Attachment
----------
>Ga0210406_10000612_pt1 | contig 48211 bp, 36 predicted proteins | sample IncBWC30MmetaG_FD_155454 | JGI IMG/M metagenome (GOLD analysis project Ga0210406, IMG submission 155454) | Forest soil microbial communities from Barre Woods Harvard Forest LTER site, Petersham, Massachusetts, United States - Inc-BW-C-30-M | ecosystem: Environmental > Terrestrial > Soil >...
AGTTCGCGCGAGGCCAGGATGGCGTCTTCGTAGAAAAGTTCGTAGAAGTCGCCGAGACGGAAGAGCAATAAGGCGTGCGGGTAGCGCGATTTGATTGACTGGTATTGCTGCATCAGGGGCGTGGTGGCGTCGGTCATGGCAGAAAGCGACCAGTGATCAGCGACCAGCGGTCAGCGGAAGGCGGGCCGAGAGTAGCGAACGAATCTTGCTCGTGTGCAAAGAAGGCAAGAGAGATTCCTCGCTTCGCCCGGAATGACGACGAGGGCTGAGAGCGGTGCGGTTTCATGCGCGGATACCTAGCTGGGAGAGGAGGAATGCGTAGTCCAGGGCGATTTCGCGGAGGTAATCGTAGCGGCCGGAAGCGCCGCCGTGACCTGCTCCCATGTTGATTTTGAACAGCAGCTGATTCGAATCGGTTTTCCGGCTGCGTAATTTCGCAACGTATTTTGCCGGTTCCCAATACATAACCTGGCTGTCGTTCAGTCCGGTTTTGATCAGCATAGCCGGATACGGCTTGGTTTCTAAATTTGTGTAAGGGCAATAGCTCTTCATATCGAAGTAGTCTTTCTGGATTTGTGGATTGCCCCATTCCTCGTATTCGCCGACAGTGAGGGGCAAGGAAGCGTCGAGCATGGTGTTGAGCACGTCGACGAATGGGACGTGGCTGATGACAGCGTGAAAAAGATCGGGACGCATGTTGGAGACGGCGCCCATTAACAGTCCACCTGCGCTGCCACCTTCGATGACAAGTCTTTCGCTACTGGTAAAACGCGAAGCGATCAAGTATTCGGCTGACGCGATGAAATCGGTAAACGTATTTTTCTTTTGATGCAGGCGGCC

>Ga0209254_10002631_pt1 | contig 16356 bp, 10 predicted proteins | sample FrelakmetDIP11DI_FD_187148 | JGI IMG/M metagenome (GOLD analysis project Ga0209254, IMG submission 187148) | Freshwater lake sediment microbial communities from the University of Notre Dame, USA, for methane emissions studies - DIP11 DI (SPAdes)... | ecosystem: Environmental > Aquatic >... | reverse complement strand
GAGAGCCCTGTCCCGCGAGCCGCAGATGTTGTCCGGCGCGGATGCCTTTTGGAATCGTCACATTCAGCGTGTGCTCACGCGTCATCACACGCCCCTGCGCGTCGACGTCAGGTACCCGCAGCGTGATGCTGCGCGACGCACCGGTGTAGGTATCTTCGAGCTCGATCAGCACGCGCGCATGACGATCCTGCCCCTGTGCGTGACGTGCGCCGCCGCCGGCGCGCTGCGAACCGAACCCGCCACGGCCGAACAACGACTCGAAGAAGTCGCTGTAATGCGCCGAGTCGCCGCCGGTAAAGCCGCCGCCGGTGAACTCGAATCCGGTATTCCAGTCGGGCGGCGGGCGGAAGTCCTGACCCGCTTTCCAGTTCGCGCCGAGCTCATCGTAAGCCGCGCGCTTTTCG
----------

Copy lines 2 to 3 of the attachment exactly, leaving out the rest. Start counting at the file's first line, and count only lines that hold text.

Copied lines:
AGTTCGCGCGAGGCCAGGATGGCGTCTTCGTAGAAAAGTTCGTAGAAGTCGCCGAGACGGAAGAGCAATAAGGCGTGCGGGTAGCGCGATTTGATTGACTGGTATTGCTGCATCAGGGGCGTGGTGGCGTCGGTCATGGCAGAAAGCGACCAGTGATCAGCGACCAGCGGTCAGCGGAAGGCGGGCCGAGAGTAGCGAACGAATCTTGCTCGTGTGCAAAGAAGGCAAGAGAGATTCCTCGCTTCGCCCGGAATGACGACGAGGGCTGAGAGCGGTGCGGTTTCATGCGCGGATACCTAGCTGGGAGAGGAGGAATGCGTAGTCCAGGGCGATTTCGCGGAGGTAATCGTAGCGGCCGGAAGCGCCGCCGTGACCTGCTCCCATGTTGATTTTGAACAGCAGCTGATTCGAATCGGTTTTCCGGCTGCGTAATTTCGCAACGTATTTTGCCGGTTCCCAATACATAACCTGGCTGTCGTTCAGTCCGGTTTTGATCAGCATAGCCGGATACGGCTTGGTTTCTAAATTTGTGTAAGGGCAATAGCTCTTCATATCGAAGTAGTCTTTCTGGATTTGTGGATTGCCCCATTCCTCGTATTCGCCGACAGTGAGGGGCAAGGAAGCGTCGAGCATGGTGTTGAGCACGTCGACGAATGGGACGTGGCTGATGACAGCGTGAAAAAGATCGGGACGCATGTTGGAGACGGCGCCCATTAACAGTCCACCTGCGCTGCCACCTTCGATGACAAGTCTTTCGCTACTGGTAAAACGCGAAGCGATCAAGTATTCGGCTGACGCGATGAAATCGGTAAACGTATTTTTCTTTTGATGCAGGCGGCC

>Ga0209254_10002631_pt1 | contig 16356 bp, 10 predicted proteins | sample FrelakmetDIP11DI_FD_187148 | JGI IMG/M metagenome (GOLD analysis project Ga0209254, IMG submission 187148) | Freshwater lake sediment microbial communities from the University of Notre Dame, USA, for methane emissions studies - DIP11 DI (SPAdes)... | ecosystem: Environmental > Aquatic >... | reverse complement strand